The time for Israeli startups to become unicorns decreased by half – Jewish Business News
The time for Israeli startups to become unicorns decreased by half
Corporates and financial institutions from the United States have extended their presence in the country to the point that they now dominate, both in terms of investments and exits.
The shift of Israel from a start-up nation to a scale-up nation is a well-known trend. However, what is driving this transition?
Corporates and financial institutions headquartered in the United States have increased their presence in the country and are now the majority, both in terms of investments and exits: “If we look at investment rounds exceeding $100 million, more than 70% (including all rounds ever) occurred in 2019, and 27 rounds (or 33% ) were completed this year, from January to May 2021. Twenty-three of these 27 rounds valued at more than $100 million were led or co-led by American institutions. By comparison, previous to 2019, only a third of rounds were led by American investors”.
“There are numerous explanations for the increasing volume of money invested by US investors: To begin, Israel’s venture capital and private equity ecosystems are growing, with more startups and experienced entrepreneurs persuading US corporations and institutions to spend increasing sums in the nation. Second, the “start-up nation” has generated a huge number of companies valued between $300 million and $3 billion that are attractive prospects for substantial investments or buyouts by mid- and big-cap investors. Third, American investors believe Israeli companies are more affordable than US firms and are prepared to invest in them because they believe Israeli firms will shift their headquarters to the US to assist with the eventual withdrawal. Finally, Israel’s resilience in the face of crises such as the Covid-19 served as an excellent advertisement for Israeli businesses and the entire economy.
According to Cohen, the growth of the Israeli market also attracts foreign investors. “Catalyst receives numerous investment queries from Asia and the European Union, as investors seek to expand their exposure to Israeli technology. The US being the first mover in terms of huge investment rounds creates opportunities for other significant international investors, most notably Chinese players. With the maturation of other regions such as Asia and the Gulf Cooperation Council, Israel may one day be home to more than 100 unicorns “‘.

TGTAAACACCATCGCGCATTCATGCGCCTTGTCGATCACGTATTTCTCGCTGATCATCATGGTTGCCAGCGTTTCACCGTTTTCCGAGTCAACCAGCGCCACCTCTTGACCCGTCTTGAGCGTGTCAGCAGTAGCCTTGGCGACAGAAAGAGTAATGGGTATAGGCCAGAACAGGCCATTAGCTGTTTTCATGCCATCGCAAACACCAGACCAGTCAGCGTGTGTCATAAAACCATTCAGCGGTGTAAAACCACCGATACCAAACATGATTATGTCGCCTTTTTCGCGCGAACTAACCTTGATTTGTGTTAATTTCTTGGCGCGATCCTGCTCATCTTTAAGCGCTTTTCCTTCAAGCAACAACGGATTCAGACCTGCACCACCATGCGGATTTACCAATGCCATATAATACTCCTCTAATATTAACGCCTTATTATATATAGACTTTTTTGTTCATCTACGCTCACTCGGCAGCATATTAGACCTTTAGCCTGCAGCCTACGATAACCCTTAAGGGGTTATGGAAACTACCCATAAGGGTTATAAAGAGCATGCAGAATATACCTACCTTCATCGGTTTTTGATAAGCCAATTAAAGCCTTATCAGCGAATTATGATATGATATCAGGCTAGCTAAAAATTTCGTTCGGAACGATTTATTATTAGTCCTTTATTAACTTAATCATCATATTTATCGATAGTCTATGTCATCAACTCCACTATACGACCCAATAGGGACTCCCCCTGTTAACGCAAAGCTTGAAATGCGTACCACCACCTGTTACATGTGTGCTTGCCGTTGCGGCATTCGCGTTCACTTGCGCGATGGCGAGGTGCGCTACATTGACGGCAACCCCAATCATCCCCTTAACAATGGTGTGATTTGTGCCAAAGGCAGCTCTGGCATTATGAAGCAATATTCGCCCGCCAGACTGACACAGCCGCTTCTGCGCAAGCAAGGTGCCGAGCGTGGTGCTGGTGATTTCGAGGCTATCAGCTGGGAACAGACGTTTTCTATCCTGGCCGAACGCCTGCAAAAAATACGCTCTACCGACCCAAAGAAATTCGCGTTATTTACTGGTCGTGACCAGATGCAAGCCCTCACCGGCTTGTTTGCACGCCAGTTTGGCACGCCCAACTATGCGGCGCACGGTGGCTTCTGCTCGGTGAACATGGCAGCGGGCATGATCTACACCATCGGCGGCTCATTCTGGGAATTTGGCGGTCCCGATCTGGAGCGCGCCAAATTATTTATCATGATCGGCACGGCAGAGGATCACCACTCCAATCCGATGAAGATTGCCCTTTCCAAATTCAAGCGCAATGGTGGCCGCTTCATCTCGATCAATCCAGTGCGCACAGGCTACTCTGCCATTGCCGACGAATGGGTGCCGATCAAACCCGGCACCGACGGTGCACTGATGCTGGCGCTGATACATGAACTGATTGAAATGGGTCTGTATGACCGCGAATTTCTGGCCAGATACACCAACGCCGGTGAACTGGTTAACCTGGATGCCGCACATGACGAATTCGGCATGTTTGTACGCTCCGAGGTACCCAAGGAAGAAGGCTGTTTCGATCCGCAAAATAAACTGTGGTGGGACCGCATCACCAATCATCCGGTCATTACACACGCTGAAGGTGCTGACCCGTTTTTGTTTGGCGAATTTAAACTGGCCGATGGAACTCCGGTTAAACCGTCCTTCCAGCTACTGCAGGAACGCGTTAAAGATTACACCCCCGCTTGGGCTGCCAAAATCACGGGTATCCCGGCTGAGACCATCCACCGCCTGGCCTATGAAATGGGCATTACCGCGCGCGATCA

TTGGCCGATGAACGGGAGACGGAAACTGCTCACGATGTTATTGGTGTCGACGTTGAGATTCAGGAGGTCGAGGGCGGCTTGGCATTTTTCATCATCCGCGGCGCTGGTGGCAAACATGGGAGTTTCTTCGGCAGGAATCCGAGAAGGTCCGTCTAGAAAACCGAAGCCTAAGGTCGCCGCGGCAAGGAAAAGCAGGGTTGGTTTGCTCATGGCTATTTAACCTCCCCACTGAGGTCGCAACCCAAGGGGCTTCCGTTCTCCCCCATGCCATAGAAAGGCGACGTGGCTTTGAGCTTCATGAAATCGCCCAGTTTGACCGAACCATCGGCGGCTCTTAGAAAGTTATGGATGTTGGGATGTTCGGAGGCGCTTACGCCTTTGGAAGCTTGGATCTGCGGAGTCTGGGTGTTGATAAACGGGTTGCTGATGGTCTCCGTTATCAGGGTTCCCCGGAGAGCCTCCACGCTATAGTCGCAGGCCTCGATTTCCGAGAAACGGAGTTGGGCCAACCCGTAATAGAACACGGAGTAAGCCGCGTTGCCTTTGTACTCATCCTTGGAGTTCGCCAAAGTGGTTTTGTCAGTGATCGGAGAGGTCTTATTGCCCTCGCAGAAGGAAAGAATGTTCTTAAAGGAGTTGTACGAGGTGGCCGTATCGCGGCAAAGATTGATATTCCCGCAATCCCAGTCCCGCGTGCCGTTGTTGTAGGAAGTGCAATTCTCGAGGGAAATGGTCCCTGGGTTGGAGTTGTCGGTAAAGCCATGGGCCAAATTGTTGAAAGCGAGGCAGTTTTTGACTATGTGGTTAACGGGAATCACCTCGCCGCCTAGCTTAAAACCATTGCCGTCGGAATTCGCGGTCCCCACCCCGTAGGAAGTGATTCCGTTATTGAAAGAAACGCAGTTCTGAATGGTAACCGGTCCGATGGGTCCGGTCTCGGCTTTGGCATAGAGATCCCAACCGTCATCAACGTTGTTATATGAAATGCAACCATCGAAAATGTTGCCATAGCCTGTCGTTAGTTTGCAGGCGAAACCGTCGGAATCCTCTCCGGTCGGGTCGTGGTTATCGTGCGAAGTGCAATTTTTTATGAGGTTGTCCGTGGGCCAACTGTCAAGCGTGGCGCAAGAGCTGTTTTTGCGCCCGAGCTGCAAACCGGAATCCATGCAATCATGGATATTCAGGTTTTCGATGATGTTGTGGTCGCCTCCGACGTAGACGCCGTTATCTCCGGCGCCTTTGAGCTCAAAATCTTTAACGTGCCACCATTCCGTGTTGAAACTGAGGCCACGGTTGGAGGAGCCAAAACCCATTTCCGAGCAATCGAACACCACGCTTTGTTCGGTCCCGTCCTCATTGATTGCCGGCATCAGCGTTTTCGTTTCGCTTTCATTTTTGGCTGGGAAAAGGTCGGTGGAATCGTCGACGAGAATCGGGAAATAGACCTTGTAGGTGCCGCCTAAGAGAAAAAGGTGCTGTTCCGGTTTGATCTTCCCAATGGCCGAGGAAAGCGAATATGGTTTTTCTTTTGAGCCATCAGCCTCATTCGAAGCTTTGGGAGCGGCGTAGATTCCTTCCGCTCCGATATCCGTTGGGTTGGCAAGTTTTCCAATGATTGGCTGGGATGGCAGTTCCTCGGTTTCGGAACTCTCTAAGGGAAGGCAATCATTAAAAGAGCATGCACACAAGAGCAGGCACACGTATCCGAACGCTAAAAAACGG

Capital investments in Israeli high-tech are increasing year after year and are expected to reach over $10 billion by 2020. 80% of investments in 2020 will be in growth-stage companies, up from $2.5 billion to $8.5 billion over the last five years. The trend continued in Q1 2021, with $5.4 billion invested in high-tech. US institutions typically invest alongside top Israeli funds, as they provide the company with a foothold in Israel.
The average time it takes for Israeli technology companies to become unicorns has decreased by half over the last decade – on average, it takes six years for Israeli unicorns founded after 2008 to reach a billion-dollar valuation, compared to fifteen years for Israeli unicorns founded between 1999 and 2008. Additionally, the number of unicorns has increased dramatically in recent years, from one in 2013 to 18 in 2019, and 65 in May 2021. (more than the sum of all the European unicorns).
When it comes to Israeli departures, the trend is similar – from 2017 to May 2021, 70% of 102 M&A transactions exceeding $100 million were completed by North American acquirers, 13% by European acquirers, 7% by Asian acquirers, 9% by Israeli acquirers, and 1% by Australian acquirers. Additionally, we observe a similar pattern in initial public offerings (IPOs) – 77% were done on the Nasdaq and New York Stock Exchange, 15% on the Tel Aviv Stock Exchange, and 8% on Euronext. Israeli entrepreneurs aim to list their companies on the world’s most prestigious stock exchanges (i.e. in the United States) or sell them to the world’s best technology businesses, which are often American-based.
Another global trend affecting Israeli late-stage enterprises is the SPAC — 70% of US listings in 2021 will be via SPAC (despite a slow-down of SPACs vs. regular IPOs in April). Israeli companies are attractive prospects for SPACs (in terms of possible upside), and over 15 Israeli firms have announced a de-SPAC, including two of Catalyst’s portfolio companies – Arbe and Taboola – for $722 million and $2.6 billion, respectively.”
Edouard Cukierman, Yair Shamir, and Boaz Harel founded Catalyst Investments in 1999. With nearly $400 million in assets under management, the fund invests in the long-term growth of medium-sized Israeli businesses through worldwide market innovation. The Fund’s investments are concentrated in the telecommunications, advanced manufacturing, information technology, medical equipment, and life sciences industries. Mobileye, Tufin Technologies, Taboola, Arbe Robotics, Eloxx, and SatixFy are just a few of the portfolio firms.
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